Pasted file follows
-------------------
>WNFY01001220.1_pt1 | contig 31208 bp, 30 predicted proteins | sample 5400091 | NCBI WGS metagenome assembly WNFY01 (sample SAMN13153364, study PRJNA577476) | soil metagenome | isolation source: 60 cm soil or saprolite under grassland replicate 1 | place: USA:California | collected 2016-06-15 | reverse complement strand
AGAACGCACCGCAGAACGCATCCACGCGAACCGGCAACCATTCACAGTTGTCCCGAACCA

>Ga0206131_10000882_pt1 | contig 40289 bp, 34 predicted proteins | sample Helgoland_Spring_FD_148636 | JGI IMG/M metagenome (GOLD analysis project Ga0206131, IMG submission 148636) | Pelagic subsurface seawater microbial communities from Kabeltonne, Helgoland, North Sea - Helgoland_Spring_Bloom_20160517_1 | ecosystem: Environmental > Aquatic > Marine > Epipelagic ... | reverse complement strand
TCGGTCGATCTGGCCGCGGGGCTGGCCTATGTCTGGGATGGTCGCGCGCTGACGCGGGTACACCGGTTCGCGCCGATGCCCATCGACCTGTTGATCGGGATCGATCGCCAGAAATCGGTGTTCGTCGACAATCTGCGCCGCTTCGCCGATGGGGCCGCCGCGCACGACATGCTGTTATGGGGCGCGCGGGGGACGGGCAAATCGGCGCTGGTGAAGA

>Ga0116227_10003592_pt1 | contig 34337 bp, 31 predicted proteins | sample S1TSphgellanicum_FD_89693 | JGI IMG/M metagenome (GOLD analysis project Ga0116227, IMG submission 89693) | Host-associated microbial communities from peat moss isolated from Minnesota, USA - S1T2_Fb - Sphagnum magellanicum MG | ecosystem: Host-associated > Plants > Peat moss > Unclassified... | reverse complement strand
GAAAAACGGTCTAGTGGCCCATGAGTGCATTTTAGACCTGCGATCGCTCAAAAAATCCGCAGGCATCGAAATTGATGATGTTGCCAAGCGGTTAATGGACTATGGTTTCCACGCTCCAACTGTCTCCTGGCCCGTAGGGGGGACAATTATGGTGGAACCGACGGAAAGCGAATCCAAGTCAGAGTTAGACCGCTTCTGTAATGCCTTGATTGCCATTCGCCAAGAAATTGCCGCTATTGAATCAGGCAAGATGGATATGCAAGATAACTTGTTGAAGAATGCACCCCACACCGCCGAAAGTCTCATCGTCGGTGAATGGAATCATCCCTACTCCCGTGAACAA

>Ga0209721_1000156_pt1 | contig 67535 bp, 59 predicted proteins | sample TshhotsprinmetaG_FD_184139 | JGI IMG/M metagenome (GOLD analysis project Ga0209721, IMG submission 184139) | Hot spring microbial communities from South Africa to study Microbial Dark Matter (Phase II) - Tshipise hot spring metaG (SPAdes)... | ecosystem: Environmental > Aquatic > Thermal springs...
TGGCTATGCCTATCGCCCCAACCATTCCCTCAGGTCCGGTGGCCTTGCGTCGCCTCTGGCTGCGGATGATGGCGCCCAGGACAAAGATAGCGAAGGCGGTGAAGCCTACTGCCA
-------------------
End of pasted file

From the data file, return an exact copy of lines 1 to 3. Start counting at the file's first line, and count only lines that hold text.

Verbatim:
>WNFY01001220.1_pt1 | contig 31208 bp, 30 predicted proteins | sample 5400091 | NCBI WGS metagenome assembly WNFY01 (sample SAMN13153364, study PRJNA577476) | soil metagenome | isolation source: 60 cm soil or saprolite under grassland replicate 1 | place: USA:California | collected 2016-06-15 | reverse complement strand
AGAACGCACCGCAGAACGCATCCACGCGAACCGGCAACCATTCACAGTTGTCCCGAACCA

>Ga0206131_10000882_pt1 | contig 40289 bp, 34 predicted proteins | sample Helgoland_Spring_FD_148636 | JGI IMG/M metagenome (GOLD analysis project Ga0206131, IMG submission 148636) | Pelagic subsurface seawater microbial communities from Kabeltonne, Helgoland, North Sea - Helgoland_Spring_Bloom_20160517_1 | ecosystem: Environmental > Aquatic > Marine > Epipelagic ... | reverse complement strand